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An Alamo Drafthouse in New York during a special Deadpool 2 screening.

Photograph by Bryan Bedder/Getty Images for Espolon

The theater also serves food, and if you’re immediately thinking of CinéBistro or Studio Movie Grill (the latter also is originally from Texas), know that Alamo isn’t even on the same level. Theaters have been known to create film-specific pairings and tailor its menus to each Drafthouse, using local ingredients and regional specialties. For example, in Lubbock, Texas you can get a hatch green chili cheeseburger. Northern Virginia has crab cakes. Minneapolis-St. Paul has cheese curds. At this point, we’re almost expecting Atlanta’s to offer fried green tomatoes.

Most importantly, the chain has a zero-tolerance policy for interrupting screenings. No talking, no cell phone use, nothing. A PSA before each film informs you that you’ll get one warning. A second infraction gets you kicked out. Don’t even think of complaining either, because the theater can and will use what you say to mock you, as witnessed in this viral voicemail left back in 2011.

Texans in Atlanta were lucky well before these two heavy hitters announced their arrival; several other well-known Texan businesses arrived in Georgia in recent years. Chuy’s Tex-Mex, originally from Austin, has three locations in Dunwoody, Kennesaw, and Alpharetta. Velvet Taco, from Dallas, recently opened an Atlanta outpost in Buckhead, bringing a new-late night option to bar-goers. The Lone Star State’s offerings are legion, even going back to nationwide dinosaur-aged chains such as Chili’s and On the Border, which started out in Texas in the 70s and 80s respectively.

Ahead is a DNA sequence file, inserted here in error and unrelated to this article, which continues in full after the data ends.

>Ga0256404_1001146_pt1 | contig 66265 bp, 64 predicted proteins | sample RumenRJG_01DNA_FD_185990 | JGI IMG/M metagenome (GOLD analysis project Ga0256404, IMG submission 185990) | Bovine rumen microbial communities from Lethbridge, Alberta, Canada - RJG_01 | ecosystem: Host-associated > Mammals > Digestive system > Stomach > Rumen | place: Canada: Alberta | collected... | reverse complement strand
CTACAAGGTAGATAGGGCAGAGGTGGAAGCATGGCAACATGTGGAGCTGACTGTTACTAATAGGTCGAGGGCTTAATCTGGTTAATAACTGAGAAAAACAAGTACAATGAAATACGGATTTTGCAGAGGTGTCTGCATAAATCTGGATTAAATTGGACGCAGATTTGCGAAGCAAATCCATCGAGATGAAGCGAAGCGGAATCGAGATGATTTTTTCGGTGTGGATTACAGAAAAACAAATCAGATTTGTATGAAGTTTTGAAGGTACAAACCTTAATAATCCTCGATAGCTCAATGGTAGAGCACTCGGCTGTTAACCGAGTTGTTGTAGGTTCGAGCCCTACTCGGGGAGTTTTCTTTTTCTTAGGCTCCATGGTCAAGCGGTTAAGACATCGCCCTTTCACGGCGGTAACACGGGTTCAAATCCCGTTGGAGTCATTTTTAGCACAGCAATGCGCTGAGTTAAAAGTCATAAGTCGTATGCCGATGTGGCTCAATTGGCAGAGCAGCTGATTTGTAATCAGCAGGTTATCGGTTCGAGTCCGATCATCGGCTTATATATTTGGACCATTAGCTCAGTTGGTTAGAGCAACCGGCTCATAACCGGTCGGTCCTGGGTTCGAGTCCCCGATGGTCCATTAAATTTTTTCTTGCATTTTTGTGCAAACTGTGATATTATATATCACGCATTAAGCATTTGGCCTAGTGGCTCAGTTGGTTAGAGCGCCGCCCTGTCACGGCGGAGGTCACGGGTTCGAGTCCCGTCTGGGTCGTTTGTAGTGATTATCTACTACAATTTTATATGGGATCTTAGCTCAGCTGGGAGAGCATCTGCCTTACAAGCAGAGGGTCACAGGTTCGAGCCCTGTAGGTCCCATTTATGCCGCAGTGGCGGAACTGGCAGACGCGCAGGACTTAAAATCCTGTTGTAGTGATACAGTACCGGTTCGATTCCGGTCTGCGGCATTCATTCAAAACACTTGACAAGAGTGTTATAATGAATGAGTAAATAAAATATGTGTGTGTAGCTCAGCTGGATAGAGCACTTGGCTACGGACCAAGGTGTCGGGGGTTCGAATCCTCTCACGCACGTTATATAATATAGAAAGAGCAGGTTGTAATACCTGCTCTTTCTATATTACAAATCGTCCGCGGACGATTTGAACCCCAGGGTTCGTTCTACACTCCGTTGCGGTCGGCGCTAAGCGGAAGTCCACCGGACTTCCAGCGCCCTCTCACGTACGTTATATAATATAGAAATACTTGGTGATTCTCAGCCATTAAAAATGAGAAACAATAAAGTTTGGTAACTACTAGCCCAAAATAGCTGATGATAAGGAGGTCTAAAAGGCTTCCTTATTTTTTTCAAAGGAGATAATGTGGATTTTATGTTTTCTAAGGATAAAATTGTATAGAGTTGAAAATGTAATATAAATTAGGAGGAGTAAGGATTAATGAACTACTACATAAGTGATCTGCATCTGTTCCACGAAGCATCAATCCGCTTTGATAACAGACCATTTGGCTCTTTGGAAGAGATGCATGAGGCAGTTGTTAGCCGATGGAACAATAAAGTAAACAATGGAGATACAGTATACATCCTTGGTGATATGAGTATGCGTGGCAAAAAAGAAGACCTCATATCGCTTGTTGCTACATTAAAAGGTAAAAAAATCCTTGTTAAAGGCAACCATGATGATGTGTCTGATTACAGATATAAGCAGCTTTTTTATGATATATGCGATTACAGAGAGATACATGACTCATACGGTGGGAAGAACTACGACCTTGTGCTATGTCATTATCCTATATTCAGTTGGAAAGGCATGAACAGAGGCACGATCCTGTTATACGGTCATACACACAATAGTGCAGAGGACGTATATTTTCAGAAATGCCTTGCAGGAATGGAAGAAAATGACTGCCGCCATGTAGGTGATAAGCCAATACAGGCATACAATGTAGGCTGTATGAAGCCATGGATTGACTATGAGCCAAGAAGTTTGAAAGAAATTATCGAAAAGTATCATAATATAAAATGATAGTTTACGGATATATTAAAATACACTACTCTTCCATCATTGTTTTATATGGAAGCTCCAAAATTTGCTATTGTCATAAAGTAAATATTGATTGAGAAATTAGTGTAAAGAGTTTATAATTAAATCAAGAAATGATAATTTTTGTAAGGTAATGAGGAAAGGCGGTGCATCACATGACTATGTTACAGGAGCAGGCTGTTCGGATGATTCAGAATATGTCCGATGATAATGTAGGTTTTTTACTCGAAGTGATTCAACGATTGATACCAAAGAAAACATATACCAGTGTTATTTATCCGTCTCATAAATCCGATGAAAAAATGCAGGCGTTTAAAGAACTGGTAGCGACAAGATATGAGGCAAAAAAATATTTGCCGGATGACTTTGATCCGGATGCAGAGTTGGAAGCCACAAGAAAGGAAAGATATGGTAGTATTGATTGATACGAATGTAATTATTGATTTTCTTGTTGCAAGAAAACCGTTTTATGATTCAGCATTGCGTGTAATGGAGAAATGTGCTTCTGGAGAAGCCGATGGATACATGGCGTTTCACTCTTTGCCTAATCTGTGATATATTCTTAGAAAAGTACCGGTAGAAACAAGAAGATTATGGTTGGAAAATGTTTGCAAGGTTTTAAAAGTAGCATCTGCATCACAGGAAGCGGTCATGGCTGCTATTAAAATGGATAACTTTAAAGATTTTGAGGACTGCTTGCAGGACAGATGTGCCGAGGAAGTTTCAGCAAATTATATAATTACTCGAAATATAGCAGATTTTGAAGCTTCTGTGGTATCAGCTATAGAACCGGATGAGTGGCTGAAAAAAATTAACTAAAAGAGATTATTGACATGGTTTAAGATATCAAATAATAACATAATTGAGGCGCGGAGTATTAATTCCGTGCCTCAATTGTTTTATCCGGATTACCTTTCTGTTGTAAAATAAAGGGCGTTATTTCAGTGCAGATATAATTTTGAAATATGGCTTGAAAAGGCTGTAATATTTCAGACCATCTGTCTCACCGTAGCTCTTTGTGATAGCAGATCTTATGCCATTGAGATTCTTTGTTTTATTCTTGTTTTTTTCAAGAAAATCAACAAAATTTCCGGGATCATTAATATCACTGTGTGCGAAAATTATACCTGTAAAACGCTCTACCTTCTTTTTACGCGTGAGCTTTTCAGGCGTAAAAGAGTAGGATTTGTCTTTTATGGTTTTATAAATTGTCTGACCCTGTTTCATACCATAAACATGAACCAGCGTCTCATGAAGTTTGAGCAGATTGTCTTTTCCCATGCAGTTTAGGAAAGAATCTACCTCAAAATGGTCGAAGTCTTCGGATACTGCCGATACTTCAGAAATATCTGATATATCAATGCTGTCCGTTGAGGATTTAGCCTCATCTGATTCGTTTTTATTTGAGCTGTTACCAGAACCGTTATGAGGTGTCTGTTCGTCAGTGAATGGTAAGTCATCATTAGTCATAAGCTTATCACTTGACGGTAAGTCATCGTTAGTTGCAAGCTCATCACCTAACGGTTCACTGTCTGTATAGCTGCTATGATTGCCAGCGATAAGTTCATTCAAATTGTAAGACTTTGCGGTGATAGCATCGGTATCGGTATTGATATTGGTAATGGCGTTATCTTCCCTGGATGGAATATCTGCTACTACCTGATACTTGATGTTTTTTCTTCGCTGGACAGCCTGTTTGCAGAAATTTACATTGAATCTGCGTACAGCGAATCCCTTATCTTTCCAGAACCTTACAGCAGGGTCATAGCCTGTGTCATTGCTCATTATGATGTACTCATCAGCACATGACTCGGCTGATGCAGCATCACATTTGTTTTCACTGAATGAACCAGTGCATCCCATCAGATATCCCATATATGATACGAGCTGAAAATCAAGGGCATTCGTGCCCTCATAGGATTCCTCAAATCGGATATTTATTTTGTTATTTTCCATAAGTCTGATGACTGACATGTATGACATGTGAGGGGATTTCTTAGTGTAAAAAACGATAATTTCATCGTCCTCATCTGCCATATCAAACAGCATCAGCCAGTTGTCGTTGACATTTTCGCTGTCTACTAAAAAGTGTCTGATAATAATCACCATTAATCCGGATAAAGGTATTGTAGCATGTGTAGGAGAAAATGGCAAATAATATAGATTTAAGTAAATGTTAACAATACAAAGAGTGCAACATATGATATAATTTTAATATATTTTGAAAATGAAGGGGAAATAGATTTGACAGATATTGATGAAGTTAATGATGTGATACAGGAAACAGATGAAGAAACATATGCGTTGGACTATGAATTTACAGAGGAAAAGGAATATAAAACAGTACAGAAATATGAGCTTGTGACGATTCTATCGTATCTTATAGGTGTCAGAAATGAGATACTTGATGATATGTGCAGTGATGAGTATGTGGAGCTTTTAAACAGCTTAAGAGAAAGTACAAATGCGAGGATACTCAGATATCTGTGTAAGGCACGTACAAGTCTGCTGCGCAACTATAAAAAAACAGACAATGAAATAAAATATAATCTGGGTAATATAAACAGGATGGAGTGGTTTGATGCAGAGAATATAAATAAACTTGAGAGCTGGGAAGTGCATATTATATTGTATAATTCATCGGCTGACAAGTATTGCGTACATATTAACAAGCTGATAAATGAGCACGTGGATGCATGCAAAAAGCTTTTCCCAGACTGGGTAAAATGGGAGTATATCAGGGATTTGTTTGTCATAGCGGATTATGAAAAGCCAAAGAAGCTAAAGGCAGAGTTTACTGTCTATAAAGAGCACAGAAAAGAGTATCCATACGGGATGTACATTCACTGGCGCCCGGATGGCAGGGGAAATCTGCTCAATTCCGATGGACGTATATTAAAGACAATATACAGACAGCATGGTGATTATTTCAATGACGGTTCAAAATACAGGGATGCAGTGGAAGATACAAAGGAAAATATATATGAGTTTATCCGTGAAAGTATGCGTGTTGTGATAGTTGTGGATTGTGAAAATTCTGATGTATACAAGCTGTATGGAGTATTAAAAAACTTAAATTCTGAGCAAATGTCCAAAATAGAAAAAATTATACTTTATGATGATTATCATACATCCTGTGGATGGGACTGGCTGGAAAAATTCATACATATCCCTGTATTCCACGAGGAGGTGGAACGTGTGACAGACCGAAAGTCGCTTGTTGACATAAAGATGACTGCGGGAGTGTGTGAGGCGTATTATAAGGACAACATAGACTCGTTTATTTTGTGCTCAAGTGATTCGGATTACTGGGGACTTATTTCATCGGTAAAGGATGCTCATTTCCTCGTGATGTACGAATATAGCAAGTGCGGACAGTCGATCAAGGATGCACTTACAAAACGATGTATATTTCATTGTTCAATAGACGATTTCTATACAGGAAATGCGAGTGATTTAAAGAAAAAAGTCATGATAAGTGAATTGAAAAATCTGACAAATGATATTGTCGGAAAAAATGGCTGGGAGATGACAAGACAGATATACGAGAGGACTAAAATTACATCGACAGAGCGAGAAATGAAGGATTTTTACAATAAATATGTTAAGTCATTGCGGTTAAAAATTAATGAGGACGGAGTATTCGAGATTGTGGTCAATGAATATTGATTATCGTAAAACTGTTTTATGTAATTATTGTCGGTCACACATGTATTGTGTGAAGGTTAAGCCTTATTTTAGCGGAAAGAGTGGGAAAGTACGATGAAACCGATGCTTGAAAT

But the crown jewel of Texan businesses has yet to make significant progress into the state. Whataburger, the 24-hour regional fast-food chain that is so revered in Texas that the legislature declared it a state treasure, has no immediate plans to launch into Atlanta. Currently, only one store sits in Georgia in Thomasville, just 15 miles from the Florida panhandle where there are numerous locations. The closest restaurants to Atlanta lie in Birmingham, Alabama, roughly two hours away. In June, to the ire of some Texans, a majority stake of Whataburger was purchased by Chicago-based BDT Capital Partners, who will focus on the chain’s long-term growth and expansion. When asked via email about plans for Atlanta, Whataburger would only say that they’re focusing on expansion within their 10-state footprint for now. And technically, because of Thomasville, Georgia is one of those 10 states. I think I speak for all of the Texans living in Atlanta when I quote Dumb and Dumber’s Lloyd Christmas, “So you’re telling me there’s a chance.”